Under President Obama, government officials are aggressively enforcing the law against employers who fail to pay the minimum wage, deny overtime compensation and misclassify workers as contractors.
That was the central message Labor Secretary Tom Perez delivered before an audience of approximately 100 attendees last week at the Center for American Progress in Washington, D.C.
When Obama took office, there were 730 investigators in the Labor Department’s Wage and Hour Division. Today, there are more than 1,000.
Perez, who previously served as a Center for American Progress trustee, used the Dec. 4 speech to call for a higher minimum wage and stronger overtime laws to ensure that employees “receive a fair day’s pay for a fair day’s work.”
He also made it clear that “the law is only as effective as the political will of those enforcing it.”
At the direction of Obama, the U.S. Labor Department is “back in the enforcement business, putting more cops on the beat and giving them more resources to protect working families who bear the greatest burden when labor standards are violated,” Perez said.
At the outset of the administration, there were 730 investigators in the department’s Wage and Hour Division. Today, there are more than 1,000, Perez informed attendees.
Targeting minimum wage offenders
During his talk, Perez called attention to the findings of a study from the Eastern Research Group, a consulting firm based in Lexington, Mass., which showed hundreds of thousands of workers in both New York and California are the victims of minimum-wage violations. These alleged violations are particularly acute in the hotel and restaurant industry, according to the group.
“The study concluded that minimum wage violations in New York and California are widespread and have a significant economic impact,” Perez told audience members. “It confirmed what we intuitively know—unscrupulous employers push their workers into poverty when they fail to pay what the law requires.”
The report found that in New York and California, approximately 3 percent to 6 percent of all workers covered by the Fair Labor Standards Act experience minimum wage violations, Perez explained.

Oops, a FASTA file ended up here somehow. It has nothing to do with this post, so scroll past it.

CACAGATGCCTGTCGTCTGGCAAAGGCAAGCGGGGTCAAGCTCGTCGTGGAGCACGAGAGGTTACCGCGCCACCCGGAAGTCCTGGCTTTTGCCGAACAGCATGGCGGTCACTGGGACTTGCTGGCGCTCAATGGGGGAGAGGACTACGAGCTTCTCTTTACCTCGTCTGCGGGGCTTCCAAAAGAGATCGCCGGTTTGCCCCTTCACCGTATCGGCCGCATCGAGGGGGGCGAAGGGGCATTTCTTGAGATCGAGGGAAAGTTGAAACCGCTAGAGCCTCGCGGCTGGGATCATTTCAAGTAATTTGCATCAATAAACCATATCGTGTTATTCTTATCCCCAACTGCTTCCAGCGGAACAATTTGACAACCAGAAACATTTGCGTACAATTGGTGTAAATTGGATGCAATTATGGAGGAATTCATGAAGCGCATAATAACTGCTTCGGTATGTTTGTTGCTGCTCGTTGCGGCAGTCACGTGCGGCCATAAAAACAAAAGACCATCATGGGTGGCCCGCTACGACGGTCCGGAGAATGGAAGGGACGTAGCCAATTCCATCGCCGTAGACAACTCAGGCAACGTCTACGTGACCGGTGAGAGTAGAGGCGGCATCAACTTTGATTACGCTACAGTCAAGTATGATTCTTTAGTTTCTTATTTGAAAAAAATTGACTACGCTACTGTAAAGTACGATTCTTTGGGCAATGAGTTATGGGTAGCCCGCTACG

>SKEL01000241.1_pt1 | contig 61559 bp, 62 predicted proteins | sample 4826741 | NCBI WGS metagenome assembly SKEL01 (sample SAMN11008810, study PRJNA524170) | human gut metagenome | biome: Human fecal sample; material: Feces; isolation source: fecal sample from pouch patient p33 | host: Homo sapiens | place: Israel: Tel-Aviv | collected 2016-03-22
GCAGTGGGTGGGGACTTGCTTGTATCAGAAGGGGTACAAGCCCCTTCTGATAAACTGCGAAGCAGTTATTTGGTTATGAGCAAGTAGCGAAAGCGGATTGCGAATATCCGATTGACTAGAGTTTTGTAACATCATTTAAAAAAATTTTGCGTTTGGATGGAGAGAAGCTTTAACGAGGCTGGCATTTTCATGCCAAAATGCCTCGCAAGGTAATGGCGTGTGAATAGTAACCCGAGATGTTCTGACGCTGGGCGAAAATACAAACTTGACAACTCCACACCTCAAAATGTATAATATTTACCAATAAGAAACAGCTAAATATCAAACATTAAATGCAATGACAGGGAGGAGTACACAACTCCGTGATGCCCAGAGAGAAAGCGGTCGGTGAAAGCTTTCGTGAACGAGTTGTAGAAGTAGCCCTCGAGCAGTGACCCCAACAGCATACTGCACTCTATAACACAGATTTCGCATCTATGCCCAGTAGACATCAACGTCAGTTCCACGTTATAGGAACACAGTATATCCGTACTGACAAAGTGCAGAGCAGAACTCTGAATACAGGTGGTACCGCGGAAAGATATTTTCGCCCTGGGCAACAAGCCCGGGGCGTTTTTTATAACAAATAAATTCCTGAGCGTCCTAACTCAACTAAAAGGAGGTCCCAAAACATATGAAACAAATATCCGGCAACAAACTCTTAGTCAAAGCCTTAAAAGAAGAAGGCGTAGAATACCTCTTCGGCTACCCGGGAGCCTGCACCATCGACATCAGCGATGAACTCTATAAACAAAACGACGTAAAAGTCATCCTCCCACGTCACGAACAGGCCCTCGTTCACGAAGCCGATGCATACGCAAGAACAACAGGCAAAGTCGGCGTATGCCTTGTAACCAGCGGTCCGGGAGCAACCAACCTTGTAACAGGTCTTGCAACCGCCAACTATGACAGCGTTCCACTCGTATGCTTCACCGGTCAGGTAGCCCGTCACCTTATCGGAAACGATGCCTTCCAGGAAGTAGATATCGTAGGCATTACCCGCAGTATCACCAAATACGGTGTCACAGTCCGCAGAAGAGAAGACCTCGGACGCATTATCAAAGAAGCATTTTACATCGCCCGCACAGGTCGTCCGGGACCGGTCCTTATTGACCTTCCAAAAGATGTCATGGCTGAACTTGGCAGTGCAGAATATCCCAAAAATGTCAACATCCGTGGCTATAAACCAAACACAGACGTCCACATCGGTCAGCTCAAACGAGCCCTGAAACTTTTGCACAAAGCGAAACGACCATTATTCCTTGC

“That translates into a total of between $20 [million] and $29 million in lost weekly income for those workers, which represents 40 percent or more of their total pay,” he added. “Imagine that! Forty cents out of every dollar you earned doesn’t show up in your paycheck but in your employer’s pocket.”
At the direction of Obama, the U.S. Labor Department is “back in the enforcement business,” says Labor Secretary Thomas Perez.
James Sherk, a senior policy analyst in labor economics at The Heritage Foundation, said Perez did not mention something the Labor Department’s consultants highlighted in their report—significant problems with measurement error in the data.
“People often misstate their hours and earnings when interviewed—after the fact—by statistical agencies,” Sherk said. “These numbers could represent actual wage violations, or they could represent people rounding down their earnings when answering the survey. That’s why these surveys are never used for enforcement actions.”
Sherk said the only real way to determine the extent of legal violations would be doing random audits of companies’ books. “This analysis doesn’t tell us much,” he added.
Beyond minimum wage
Perez was joined by his colleague, David Weil, who heads up the Labor Department’s Wage and Hour Division, and Andy Shallal, owner and founder of Busboys and Poets. Two state-level officials from New York and California also spoke at the Dec. 4 event.
Shallal took the opportunity to give “a shout out to the Restaurant Opportunity Center” for the work it has done to bring more attention to the plight of underpaid, poorly treated restaurant workers.
The Restaurant Opportunity Center is a non-profit group formed after the 9/11 attacks to help displaced workers. It has taken a lead role in demonstrations across the country devoted to raising both the general minimum wage and the minimum wage for tipped workers.
“The community does not hold restaurants to very high standards for how the workers are treated,” Shallal alleged. “They want good service and their organic chicken, but when the employee is shortchanged there is no outrage.”
The concern over “eroding labor standards” that dominated the discussion was not limited to the minimum wage. Perez also touched on “the growing practice of worker misclassification.” This is done, Perez said, so some employers can avoid paying benefits.
“There are folks out there who are legitimately independent contractors, and they play an important role in the economy,” Perez said. “But when you call your employees independent contractors—stripping them of rights and benefits in the process, dodging your own tax obligations as an employer—what you’re doing is committing fraud, plain and simple.”